This doesn’t mean you have to have a degree in journalism. But you need enough of either training or experience, or both, to know how to identify sources, plan story research, conduct good interviews (and sense when an answer doesn’t ring true), and write accurately and informatively. You also need to know when you are out of your depth, and have the humility to ask for advice or help. If you are relatively inexperienced, good teamworking (again) will help you to tap into the skills of others when this happens. Sometimes, people who don’t have a reporting background do have these skills. Researchers and community workers have often also been trained to interview and identify and sift facts, although they may need the help of newsroom workers to package a story attractively and accessibly for readers, listeners or viewers. We’ll look at effective writing and storytelling techniques in Chapter 7.
Understanding the context of your investigation can help you avoid dead-ends and spot relevant facts and questions. But if your investigation takes you into an unfamiliar area, you must be able to familiarise yourself with at least the background, conventions, terminology, role-players and issues of that area quickly. The ability to have a searching, informative conversation with an expert, use computer search engines, or locate and skim-read useful books are all vital here. Above all, you must read – everything, whenever you have the time. You never know when a bit of background will prove useful for your work.
Investigative reporting will bring you up against all kinds of obstacles, from sources who disappear and records that don’t exist, to editors who want to can the story because it is taking too long or costing too much. Only your own motivation and belief that it is a worthwhile story will carry you through what is often a slow process of discovery.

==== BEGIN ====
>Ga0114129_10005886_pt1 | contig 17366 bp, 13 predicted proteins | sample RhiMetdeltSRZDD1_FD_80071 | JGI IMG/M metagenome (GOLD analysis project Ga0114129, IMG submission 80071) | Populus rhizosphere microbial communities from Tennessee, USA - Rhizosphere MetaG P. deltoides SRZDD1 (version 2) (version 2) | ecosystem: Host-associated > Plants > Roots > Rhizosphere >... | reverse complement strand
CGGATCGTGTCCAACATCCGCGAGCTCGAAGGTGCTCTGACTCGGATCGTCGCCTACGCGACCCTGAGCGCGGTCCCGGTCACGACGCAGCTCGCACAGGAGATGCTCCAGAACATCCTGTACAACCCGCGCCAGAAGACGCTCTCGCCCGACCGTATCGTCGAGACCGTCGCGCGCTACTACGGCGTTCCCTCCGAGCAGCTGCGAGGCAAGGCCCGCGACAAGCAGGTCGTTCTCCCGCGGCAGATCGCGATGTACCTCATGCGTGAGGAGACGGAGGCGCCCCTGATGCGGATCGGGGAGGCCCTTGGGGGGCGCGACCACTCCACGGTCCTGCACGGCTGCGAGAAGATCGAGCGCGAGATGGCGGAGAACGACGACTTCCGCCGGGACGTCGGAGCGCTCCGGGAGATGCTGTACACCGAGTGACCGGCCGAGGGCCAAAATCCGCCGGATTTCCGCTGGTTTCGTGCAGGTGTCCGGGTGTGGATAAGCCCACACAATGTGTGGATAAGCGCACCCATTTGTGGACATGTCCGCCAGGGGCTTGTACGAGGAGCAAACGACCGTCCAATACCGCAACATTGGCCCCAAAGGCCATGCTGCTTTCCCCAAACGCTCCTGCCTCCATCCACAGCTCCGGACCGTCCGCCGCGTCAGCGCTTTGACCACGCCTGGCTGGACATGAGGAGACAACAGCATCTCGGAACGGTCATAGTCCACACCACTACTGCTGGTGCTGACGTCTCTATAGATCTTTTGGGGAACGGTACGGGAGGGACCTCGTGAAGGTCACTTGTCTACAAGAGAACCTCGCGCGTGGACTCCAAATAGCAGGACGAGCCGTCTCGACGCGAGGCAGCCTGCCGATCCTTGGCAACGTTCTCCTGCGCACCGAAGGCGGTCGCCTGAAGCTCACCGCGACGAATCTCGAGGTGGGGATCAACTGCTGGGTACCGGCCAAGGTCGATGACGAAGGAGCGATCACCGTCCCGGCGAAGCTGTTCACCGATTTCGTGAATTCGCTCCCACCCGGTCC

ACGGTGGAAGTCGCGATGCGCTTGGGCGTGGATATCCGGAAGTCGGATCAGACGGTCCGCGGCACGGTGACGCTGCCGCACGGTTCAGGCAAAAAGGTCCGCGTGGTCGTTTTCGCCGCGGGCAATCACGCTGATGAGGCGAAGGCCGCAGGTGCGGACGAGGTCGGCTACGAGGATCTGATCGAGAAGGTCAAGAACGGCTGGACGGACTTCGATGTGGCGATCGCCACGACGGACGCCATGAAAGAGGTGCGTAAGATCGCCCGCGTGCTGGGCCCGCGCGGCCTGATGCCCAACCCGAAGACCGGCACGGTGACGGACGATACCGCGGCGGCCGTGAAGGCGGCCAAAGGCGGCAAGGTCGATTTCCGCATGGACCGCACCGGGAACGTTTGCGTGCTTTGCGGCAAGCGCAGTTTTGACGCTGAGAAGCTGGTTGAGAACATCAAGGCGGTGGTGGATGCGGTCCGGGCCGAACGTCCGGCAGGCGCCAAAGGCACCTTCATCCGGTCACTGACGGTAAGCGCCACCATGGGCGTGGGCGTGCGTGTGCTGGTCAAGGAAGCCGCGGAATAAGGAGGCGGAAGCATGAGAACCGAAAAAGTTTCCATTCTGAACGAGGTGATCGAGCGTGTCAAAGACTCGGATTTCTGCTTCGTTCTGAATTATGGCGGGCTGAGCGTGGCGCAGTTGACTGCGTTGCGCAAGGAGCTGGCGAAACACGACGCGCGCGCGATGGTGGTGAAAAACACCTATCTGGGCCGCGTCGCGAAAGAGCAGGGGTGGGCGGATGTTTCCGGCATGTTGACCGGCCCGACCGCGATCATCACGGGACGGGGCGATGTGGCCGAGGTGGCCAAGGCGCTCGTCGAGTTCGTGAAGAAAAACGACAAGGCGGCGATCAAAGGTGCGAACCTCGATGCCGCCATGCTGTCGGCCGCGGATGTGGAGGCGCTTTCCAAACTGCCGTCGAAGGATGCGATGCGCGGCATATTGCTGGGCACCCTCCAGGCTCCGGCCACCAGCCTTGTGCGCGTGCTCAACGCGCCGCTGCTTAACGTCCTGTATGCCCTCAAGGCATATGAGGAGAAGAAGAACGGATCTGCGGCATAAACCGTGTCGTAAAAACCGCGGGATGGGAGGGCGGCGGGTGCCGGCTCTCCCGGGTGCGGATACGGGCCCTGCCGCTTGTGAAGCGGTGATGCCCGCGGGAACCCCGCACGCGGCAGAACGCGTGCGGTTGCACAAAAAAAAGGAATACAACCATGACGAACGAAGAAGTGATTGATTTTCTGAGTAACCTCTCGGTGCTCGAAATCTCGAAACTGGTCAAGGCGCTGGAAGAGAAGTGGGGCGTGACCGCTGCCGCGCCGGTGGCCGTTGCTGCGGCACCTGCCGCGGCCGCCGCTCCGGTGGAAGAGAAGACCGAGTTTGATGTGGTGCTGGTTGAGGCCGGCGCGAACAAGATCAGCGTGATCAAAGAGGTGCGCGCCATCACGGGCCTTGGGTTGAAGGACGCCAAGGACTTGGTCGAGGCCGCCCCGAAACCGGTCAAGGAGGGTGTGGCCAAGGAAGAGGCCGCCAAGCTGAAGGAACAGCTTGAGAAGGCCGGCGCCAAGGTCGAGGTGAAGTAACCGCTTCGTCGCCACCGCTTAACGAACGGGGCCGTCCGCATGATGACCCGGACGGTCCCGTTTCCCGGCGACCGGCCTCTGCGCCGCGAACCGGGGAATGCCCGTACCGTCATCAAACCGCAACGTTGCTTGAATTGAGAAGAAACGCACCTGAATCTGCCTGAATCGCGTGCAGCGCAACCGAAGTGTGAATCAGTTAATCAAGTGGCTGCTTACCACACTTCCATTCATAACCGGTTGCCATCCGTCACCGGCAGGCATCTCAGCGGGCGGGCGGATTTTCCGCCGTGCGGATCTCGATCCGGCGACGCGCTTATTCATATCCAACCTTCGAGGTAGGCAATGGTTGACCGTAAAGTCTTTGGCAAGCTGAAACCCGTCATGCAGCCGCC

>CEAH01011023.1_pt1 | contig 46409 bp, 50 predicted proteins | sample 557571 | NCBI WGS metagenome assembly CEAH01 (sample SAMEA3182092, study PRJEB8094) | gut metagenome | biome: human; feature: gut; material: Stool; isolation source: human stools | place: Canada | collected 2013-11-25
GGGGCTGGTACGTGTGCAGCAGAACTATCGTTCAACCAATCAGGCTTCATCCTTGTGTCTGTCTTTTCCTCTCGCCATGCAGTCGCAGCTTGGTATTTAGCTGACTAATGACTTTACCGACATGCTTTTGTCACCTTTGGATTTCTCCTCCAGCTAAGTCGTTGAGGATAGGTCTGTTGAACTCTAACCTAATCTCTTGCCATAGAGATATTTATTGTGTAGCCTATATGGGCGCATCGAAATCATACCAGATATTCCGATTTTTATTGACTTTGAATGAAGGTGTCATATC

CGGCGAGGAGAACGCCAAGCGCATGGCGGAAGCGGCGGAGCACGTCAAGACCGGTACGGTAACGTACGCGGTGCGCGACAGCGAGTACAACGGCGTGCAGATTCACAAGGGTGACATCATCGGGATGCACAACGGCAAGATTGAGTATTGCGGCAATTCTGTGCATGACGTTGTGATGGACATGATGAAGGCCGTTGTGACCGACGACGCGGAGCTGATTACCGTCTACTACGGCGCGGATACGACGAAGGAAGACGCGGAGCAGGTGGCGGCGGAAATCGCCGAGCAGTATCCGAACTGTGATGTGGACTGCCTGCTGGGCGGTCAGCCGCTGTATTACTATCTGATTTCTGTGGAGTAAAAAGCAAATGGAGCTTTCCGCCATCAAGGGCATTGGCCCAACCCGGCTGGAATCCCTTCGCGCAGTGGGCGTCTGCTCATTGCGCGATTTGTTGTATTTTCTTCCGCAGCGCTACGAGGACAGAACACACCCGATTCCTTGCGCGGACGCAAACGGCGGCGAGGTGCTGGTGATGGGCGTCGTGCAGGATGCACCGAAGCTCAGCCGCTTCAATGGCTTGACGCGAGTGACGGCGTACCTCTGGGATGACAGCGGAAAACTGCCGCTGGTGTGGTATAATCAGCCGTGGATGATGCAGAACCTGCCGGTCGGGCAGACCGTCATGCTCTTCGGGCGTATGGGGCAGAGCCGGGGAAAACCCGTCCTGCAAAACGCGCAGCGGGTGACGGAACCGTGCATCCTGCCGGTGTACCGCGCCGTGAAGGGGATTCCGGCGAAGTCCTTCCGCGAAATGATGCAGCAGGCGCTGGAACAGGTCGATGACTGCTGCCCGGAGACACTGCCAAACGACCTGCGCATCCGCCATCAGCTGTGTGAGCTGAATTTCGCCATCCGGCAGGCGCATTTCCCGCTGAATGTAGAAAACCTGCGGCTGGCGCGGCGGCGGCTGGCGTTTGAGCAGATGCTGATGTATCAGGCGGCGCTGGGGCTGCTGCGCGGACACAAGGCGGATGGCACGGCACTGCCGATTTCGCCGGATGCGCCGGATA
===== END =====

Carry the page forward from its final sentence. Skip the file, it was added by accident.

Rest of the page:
Investigative stories may put the security, jobs or even lives of sources at risk. They also risk putting their subjects at similar risk if reckless accusations are made. So an investigative reporter needs to have a strong, explicitly thought-out set of personal ethics, to ensure that sources and subjects are treated respectfully and as far as possible protected from harm. In addition, newsrooms that support investigative stories need to be guided by ethical codes and have a process in place for discussing and resolving ethical dilemmas. Sometimes public trust is your best protection, and you lose this if you behave unethically. More on this in Chapter 8.
Gossips do not make good investigative reporters. As we’ve seen, loose talk can put the investigation – and lives – at risk. But in addition, it can tip off commercial rivals who will then scoop your story, or alert interviewees before you get a chance to talk to them. In a whole range of ways, talking too much can sabotage the story.
IJ’s are often attacked as ‘unpatriotic’, but we do not see our role like that. We believe that what we investigate and discover is driven by concern for the public interest and what will make our community better. Zambia-based Edem Djokotoe warns: “You might have the best research and writing skills in the world, but if you aren’t driven by personal convictions to contribute your skills to your society as a citizen, your story will lack purpose and heart.”
It isn’t only subjects and sources that are at risk. Reporters may be threatened with legal action or violence, jailed, or even assassinated for their investigations. In the face of these risks, you may succumb to pressure and censor yourself. You need to believe in what you’re doing, have the courage to carry on, and if possible have personal and professional support structures (for example, family or partner, religious community, counsellor, legal advisor, supportive editor and team) in place for when times get tough.